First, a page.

It takes anywhere between 5-7 months to complete the AT. Yes, you read that right! This is a mammoth undertaking and not to be taken lightly. The exact number depends largely upon your experience and commitment, how well you’re prepared, how physically fit you are, how many people are in your group and many other variables.
And no wonder – the AT is simply massive. The trail’s full length spans 2,200-miles across 14 states in the eastern United States, from Georgia up to Maine. It’s generally recognized as the longest hiking-only trail in the world, attracting thousands of travelers from across the globe every year.
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You should expect to walk around 10 to 14 miles a day if you want to complete the trail in under 7 months. This adds up to 3-5 hours a day spent hiking at a reasonable pace. Since it takes about 15 minutes to walk a mile, you will need to spend about 33,000 minutes (550 hours) on the trail.
The current record for the fastest Appalachian Trail hike is held by Joe “Stringbean” McConaughy. He averaged about 50 miles a day to complete the trail in 45 days, 12 hours, and 15 minutes. Amazing!
Statistics illustrate that most people who attempt the AT never finish. On average, 20% of the people who start the trail will actually finish. This means that out of the estimated 3,377 people who started the trail in 2016, only about 675 people actually finished it.
To complete the Appalachian Trail you’re looking at spending $1,000 a month, so at least $5,000 per person, some people also say that it can be done for a little under $5,000. Of course, there are also those who have boasted finishing it for less than $1,000 per person. Since the cost will depend on your needs, here is a breakdown of the basic things you need.
The vast majority of your expenses will be spent on food. Although you might envision being able to sustain yourself off the land by fishing and picking edible plants, the likelihood of this is slim. It’s easy to plan on being able to take care of yourself, but when hunger strikes you will definitely want to feast as much as possible after a long day’s hike.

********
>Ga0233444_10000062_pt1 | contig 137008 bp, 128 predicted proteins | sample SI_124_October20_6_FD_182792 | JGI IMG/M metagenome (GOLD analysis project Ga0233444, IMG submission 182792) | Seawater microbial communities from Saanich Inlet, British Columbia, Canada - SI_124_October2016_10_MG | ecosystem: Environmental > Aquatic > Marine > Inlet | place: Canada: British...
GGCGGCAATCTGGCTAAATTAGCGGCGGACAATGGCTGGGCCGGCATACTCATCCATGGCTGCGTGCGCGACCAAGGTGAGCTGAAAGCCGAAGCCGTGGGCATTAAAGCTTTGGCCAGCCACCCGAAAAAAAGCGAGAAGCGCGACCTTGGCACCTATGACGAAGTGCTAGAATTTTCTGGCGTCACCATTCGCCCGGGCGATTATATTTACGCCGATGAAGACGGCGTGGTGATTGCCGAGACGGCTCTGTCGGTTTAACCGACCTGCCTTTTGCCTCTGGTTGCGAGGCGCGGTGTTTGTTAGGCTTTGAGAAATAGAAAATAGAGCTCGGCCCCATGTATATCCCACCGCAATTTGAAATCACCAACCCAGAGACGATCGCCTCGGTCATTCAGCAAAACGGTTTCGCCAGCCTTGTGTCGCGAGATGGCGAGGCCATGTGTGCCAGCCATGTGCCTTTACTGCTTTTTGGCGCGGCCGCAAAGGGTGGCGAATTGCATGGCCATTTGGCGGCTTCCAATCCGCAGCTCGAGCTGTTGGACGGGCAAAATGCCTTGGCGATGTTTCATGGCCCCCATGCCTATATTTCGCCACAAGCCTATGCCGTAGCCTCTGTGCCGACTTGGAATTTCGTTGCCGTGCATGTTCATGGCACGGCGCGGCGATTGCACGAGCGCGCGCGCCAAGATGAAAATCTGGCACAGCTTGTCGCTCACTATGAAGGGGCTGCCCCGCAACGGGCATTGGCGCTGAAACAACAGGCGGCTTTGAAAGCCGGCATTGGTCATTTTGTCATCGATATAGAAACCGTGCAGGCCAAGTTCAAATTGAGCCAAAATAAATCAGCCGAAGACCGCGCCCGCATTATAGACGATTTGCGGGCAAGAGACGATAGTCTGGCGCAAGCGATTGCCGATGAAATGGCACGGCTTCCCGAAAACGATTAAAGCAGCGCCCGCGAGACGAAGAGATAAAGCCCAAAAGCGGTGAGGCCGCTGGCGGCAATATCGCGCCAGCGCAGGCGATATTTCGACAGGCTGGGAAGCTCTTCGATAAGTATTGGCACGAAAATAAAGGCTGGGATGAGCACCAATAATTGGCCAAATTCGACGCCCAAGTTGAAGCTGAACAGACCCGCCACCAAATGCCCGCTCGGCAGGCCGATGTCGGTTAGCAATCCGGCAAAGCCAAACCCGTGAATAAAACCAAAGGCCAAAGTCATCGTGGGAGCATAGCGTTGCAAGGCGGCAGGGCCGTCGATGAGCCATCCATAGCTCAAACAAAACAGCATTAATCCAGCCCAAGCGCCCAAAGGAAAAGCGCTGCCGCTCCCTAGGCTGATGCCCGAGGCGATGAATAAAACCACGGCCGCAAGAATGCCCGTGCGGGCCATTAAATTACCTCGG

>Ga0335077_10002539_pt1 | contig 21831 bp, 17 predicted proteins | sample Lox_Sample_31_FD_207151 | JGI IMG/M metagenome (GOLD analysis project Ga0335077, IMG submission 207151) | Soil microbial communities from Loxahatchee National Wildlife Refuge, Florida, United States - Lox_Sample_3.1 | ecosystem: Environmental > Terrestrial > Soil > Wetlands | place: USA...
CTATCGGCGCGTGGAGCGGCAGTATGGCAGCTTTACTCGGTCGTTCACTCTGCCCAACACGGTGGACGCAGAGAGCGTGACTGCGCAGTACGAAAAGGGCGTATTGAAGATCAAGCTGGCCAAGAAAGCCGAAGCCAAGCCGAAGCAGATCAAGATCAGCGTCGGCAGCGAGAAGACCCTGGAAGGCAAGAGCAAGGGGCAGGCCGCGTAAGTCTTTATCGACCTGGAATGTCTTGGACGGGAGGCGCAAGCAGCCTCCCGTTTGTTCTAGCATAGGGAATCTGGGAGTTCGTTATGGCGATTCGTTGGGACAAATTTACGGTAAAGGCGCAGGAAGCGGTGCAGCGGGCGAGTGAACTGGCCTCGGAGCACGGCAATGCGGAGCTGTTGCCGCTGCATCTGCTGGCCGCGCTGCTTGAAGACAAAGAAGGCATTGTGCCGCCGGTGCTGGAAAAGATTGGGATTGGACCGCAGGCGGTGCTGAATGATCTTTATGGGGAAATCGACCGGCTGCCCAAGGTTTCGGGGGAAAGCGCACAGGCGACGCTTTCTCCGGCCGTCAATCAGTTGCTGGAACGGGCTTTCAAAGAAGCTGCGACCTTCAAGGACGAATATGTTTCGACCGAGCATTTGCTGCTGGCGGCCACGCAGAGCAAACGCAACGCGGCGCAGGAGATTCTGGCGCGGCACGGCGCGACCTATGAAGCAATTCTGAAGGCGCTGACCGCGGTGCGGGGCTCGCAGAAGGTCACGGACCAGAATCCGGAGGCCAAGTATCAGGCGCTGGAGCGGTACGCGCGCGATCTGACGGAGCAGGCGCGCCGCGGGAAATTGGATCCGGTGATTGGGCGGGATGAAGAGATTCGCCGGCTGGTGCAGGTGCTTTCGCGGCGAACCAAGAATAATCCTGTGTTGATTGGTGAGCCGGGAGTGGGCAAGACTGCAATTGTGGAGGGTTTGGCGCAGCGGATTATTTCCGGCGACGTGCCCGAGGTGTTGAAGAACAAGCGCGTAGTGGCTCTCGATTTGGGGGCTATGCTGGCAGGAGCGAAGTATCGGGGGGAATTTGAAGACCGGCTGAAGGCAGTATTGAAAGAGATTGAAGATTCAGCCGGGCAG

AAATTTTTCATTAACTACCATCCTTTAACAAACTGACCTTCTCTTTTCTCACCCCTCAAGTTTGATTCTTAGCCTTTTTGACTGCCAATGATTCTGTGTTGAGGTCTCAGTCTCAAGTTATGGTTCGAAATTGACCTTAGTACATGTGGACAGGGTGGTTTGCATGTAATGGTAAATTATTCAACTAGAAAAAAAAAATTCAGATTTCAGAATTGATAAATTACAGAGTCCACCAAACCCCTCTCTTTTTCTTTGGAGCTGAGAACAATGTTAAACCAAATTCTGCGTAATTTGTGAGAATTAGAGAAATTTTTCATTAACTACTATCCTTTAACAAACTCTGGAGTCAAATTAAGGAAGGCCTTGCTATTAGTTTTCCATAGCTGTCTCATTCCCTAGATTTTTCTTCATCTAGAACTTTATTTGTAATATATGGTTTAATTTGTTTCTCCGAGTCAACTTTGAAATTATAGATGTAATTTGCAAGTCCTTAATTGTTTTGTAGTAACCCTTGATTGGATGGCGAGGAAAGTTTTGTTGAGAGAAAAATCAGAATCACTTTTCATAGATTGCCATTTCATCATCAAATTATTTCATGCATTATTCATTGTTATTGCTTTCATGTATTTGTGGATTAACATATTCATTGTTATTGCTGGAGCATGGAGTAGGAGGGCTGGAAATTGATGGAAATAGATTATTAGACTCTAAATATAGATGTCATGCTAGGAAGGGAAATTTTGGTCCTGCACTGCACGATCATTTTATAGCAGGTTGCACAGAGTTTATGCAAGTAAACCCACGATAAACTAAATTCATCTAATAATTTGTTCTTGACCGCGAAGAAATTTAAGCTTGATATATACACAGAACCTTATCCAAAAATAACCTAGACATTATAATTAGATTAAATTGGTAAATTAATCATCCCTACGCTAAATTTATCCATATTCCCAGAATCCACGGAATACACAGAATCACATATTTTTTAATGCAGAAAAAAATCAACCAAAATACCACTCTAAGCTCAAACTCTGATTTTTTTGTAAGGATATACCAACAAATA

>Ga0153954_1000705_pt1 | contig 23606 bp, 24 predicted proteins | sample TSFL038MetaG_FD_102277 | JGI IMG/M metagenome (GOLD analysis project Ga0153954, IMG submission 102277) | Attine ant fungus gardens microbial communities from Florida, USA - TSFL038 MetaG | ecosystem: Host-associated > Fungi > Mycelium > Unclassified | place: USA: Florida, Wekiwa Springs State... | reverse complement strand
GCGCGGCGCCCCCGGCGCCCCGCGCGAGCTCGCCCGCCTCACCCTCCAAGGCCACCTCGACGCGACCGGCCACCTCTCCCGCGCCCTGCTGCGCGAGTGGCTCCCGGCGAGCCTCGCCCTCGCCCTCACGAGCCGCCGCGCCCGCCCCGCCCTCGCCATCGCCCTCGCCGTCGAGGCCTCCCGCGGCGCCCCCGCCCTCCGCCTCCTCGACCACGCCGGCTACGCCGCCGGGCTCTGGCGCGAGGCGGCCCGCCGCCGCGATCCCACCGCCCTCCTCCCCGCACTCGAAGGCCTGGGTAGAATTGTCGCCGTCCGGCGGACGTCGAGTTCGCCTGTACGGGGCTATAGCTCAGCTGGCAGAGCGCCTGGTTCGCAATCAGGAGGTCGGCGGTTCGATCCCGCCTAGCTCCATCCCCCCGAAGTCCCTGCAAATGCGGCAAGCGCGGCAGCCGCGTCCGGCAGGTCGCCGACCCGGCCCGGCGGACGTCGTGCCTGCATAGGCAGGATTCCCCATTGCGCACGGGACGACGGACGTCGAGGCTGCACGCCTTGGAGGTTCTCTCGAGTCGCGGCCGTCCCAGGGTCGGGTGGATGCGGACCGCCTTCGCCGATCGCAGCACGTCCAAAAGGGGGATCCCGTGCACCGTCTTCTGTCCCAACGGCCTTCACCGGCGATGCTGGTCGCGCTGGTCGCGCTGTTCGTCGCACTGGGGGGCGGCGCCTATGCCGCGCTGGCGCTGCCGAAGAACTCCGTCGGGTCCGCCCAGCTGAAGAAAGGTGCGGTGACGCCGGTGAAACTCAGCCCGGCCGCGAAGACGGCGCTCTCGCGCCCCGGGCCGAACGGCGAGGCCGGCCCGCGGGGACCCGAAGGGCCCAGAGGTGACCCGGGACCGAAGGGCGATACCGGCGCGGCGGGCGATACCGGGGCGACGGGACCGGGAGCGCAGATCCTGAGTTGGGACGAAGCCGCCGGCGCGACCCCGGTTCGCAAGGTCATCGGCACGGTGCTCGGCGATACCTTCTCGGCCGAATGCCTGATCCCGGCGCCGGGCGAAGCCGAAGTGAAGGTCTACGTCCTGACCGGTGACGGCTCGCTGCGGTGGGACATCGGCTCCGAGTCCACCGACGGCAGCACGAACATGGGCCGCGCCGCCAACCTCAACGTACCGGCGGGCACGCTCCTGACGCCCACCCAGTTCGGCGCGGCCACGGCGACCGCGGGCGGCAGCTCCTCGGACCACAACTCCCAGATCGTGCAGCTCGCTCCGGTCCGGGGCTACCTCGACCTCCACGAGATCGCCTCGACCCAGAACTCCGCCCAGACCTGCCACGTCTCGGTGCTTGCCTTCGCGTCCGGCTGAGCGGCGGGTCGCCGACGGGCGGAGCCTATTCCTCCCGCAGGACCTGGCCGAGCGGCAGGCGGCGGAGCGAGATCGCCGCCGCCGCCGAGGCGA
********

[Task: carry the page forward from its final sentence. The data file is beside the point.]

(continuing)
Although some people can expect to spend $5-6 a day just for food and water, it’s best to budget for an average of $10/day so that you can remain nourished and strong. Your costs will also depend on how, and how often you resupply, as described here.
For many thru-hikers, camping along the AT is a natural choice, and part of the experience and adventure of long distance hiking. Plus, this is a great idea since, after all, you can sleep in a tent for free. However, there will surely be times where you will want to stay at a hostel, motel, or hotel to have a nice bed and indoor space. If you consider that hostels will cost anywhere between $10-20 a day, this can add up very quickly.
Then, there might be nights where you need to relax in a luxury hotel which can cost all the way up to $200/night. At the end of the day, how much you spend here will depend on your budget and decisions.
Choosing the right gear is one of the most important considerations when embarking on a thru-hike. Your clothes and gear require careful planning since you don’t want to bring too much with you. At the minimum, you need to purchase a top quality backpack, hiking shoes, clothing, tent, sleeping bag, gas stove, torch, etc, and anything else you can’t live without.
Then, you will need to budget for replacing all of these things! For example, no matter how good your hiking boots are, most people end up going through several pairs. When added up together, this can surpass $1,000 rather easily, and realistically reach $2,000 by the time you are finished with the trail. Finally, if you have drinking or smoking needs, calculate what you normally spend on these things and factor it into play.
As described by the Appalachian Trail Conservancy, hiking the AT alone can be a dangerous thing to do. Although many people assert that this can be safely done, there is always a risk when traveling by yourself. In any case, keep in mind that you will likely not be alone after all since many of the camp and trail sites will be inhabited by more people than you might otherwise expect.
Freedom! When you hike by yourself you will still be able to make friends, go at your own pace, and do everything that you want along the way. Sounds great to us.
Simply put, there is little that can prepare you for the long, strenuous journey by yourself along the Appalachian Trail. However, some people suggest being careful about surrounding yourself with strangers and finding a way to keep in contact with your loved ones back home. Outside of keeping the above factors in mind, make sure that you are ready to leave familiarity and security behind as you begin the long and sometimes unpredictable journey along the AT.
The National Park Service has several safety guidelines which have been created through careful consideration of the experience of past hikers of the AT. In a nutshell, make sure that you bring the same street sense you have learned at home and amplify it on the trail. Always know where you are, bring basic survival equipment, and be sure to have a plan B if things take a turn for the worse.
There are plenty of females who successfully (and safely) embark on and complete the AT every year. Although there are many tips for solo female hikers, here are some of our favorites.
Here are some of the top tips for people embarking on a thru-hike.